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Goff achieves control

Many claims have been made for the benefits of controlled traffic systems. For William Goff, who is currently introducing the system across three farms totalling 6,000 acres in Norfolk, some benefits are apparent quickly, but others may take longer to accrue. Having converted the home farm last year, he can already see huge improvements in the pace and cost of cultivations. And while the expected yield rises have yet to accrue, he is confident they will in time. He is using a 10m system because he feels it is best suited to the area of Norfolk, and because it is costing much less than moving to the other option – a 12m system.

They have already used a 10m combine for several years, and have added a 10m Bednar Swifterdisc cultivator to their armoury to prepare seedbeds for their 10m tined drill.

The home-farm of 3,000 acres at North Elmham is already converted to the system, and a second unit of 1,800 acres some 20 miles away at Massingham is in transition.

The 1,200 acres they farm 15 miles away at Marham supports more varied cropping including potatoes, onions and leeks, and isn’t being converted yet as much of the land is ploughed.

William in the emerging crop of oilseeds; this picture does deliberately show the thinner crop on the tramline behind, because William admits that they’re still discovering things they need to do – such as more work restoring headlands and tramlines when they convert!

Introducing the system is a logical ‘next step’, he says: “When we came to North Elmham the cropping included free range pigs and potatoes. The soil was in dire condition, with little life and few earthworms”.

“Our first decision was to move away from ploughing and use non-inversion tillage to work crop residues into the soil and start building up some organic matter”.

“Ploughing is very efficient at burying the stubble, but the trash tended to form an anaerobic layer below the seedbed. The fields would look beautiful and everything looked right for sowing. But when plant roots got eight inches down they ran into this sour layer and stopped”.

They did a remedial restructuring pass across the whole acreage before introducing non-inversion tillage: “It worked really well for us and began to bring the soils back to better health and yields began to rise”.

“We may switch to no-till systems in the future but we don’t want to run before we can walk. After a decade of non-inversion tillage we decided that controlled traffic was a more logical step”.

“Having got the soils back to better health, we feel we can improve them by ensuring they don’t receive any wheelings at all”.

Any land going into the controlled traffic system receives a remedial sub-soiling pass to open it up and enable it to restructure.

Their new cultivation system starts with either one or two passes with the 10m Bednar Swifterdisc, which they aim to complete as soon after harvest as possible.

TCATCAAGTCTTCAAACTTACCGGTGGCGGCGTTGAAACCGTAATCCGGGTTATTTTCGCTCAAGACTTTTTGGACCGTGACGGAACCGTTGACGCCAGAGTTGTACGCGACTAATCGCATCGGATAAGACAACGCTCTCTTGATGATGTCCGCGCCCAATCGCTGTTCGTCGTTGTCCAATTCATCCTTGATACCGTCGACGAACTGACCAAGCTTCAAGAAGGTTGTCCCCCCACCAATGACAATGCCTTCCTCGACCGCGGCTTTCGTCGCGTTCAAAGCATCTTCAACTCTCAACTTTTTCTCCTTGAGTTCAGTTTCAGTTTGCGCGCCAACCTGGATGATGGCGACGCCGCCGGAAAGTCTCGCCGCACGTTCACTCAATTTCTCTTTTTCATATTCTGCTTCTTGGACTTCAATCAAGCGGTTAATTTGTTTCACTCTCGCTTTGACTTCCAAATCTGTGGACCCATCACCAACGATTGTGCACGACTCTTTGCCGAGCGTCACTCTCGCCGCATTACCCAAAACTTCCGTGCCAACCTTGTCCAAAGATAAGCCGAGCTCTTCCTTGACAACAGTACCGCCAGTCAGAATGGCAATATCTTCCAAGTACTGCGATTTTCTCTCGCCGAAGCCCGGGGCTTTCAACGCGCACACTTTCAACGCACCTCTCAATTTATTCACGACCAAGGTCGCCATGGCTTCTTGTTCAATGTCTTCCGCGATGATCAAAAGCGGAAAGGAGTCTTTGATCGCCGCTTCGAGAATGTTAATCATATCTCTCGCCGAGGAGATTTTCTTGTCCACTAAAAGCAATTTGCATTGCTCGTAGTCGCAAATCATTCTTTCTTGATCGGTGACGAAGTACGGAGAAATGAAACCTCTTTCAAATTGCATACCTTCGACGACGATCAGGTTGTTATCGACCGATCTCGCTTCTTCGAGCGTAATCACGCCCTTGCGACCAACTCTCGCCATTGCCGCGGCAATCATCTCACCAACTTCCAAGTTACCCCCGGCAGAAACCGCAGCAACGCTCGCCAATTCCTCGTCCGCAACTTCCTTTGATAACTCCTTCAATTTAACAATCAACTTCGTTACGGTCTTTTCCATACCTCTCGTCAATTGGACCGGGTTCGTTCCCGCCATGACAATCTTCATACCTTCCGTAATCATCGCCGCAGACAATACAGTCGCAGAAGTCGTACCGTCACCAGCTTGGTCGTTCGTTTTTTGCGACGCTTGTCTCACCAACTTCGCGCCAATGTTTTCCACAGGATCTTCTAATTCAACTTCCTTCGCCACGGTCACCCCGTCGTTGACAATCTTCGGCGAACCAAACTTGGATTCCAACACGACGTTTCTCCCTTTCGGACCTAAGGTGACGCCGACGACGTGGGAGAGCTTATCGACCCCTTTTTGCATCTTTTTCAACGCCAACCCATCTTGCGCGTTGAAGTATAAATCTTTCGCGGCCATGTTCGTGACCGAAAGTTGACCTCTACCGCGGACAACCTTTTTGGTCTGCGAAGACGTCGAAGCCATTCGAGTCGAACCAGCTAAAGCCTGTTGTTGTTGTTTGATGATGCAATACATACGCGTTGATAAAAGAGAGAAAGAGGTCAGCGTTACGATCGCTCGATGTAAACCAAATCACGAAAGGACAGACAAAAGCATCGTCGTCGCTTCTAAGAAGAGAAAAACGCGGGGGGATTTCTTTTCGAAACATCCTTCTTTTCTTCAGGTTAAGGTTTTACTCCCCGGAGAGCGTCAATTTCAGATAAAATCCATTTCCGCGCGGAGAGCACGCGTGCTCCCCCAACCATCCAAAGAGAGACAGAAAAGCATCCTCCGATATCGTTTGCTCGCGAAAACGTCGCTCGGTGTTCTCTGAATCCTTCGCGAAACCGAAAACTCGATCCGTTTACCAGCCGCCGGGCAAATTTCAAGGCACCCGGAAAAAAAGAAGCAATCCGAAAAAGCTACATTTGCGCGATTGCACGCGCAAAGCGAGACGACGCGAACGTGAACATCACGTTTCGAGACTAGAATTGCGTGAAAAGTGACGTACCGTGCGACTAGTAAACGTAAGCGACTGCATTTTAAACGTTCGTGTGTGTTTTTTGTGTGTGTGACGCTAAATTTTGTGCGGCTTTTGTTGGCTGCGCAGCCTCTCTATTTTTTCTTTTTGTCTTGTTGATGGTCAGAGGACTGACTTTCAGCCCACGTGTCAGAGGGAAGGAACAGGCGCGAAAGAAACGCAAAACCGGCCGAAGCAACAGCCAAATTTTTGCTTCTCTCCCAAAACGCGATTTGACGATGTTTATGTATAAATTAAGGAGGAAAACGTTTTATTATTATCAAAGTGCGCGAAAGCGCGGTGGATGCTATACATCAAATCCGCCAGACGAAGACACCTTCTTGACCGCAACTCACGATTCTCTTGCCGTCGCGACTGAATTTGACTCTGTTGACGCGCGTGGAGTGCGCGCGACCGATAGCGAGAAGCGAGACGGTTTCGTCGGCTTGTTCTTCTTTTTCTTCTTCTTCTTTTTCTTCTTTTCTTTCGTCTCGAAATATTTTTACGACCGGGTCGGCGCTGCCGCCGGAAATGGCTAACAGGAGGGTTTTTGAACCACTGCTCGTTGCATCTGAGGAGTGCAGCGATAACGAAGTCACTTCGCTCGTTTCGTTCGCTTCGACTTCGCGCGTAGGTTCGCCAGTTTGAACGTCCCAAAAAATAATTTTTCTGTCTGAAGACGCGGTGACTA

“We only work the top few inches because we do not want to go too deep and bury the weed and volunteer seeds”.

“Our old 6m cultivator did 100 acres in 10 hours and used six or seven litres of diesel an acre. The Swifterdisc can cover 250 to 300 acres in the same time behind the same tractor and uses less than three litres of diesel an acre - double the output from man and machine for under half the fuel”.

“I don’t think I could use any more cost effective cultivator than the Swifterdisc”.

SwifterDisc XE 10000 at work.

If they are doing one pass the machine will typically work around three inches deep to achieve a good mix of weed and volunteer seeds. Where they use two passes, the first will just tickle the surface to encourage the chit, with a second, deeper pass making the seedbed.

They first saw it working at a Tillage event and were impressed by its simplicity and the effectiveness of the job it did – a first impression that was confirmed when the machine spent some time on demonstration on their farm last autumn:

“It did a cracking job in the field, working the weed and volunteer seeds into the tilth and getting a really effective chit. It left an excellent seedbed”.

“It is also well designed and built. The folding mechanism is simple and effective; there are very few wearing parts and it travels very well on the road, all of which are really important for us. In addition, it is very competitively prices against the other machines we considered”.

“This autumn it has done an excellent job. We have just drilled wheat into cultivated oilseed rape stubbles and it went very well; the fields look excellent”.

“It also has a genuine 10m working width. Some manufacturers don’t offer a machine of that width – and some machines that claim to be 10m have only got a 9.50m working width in reality!”

This crop is oilseeds sown on August 1st through a seedbed which had one Swifterdisc pass; the plants look very healthy and well-rooted.

They already move harvested grain with chaser bins: “I know they are a bit of a ‘marmite’ issue. Some people can’t see the point of them and think they are ‘white elephants’, and other people would not be without them”.

They plan to streamline the system further in future by switching from tractors and trailers to transport crops to the stores to lorries:

“Lorries can take 30 tonnes each, whereas we are limited to 15 tonnes a load with tractors and trailers, so the system will halve the number of vehicle movements and ensure we are completely road legal”.

Good close up showing soil throw.



    David Main
    07702 638264
    Jonathan Wheeler
    07879 428540
    14th October 2015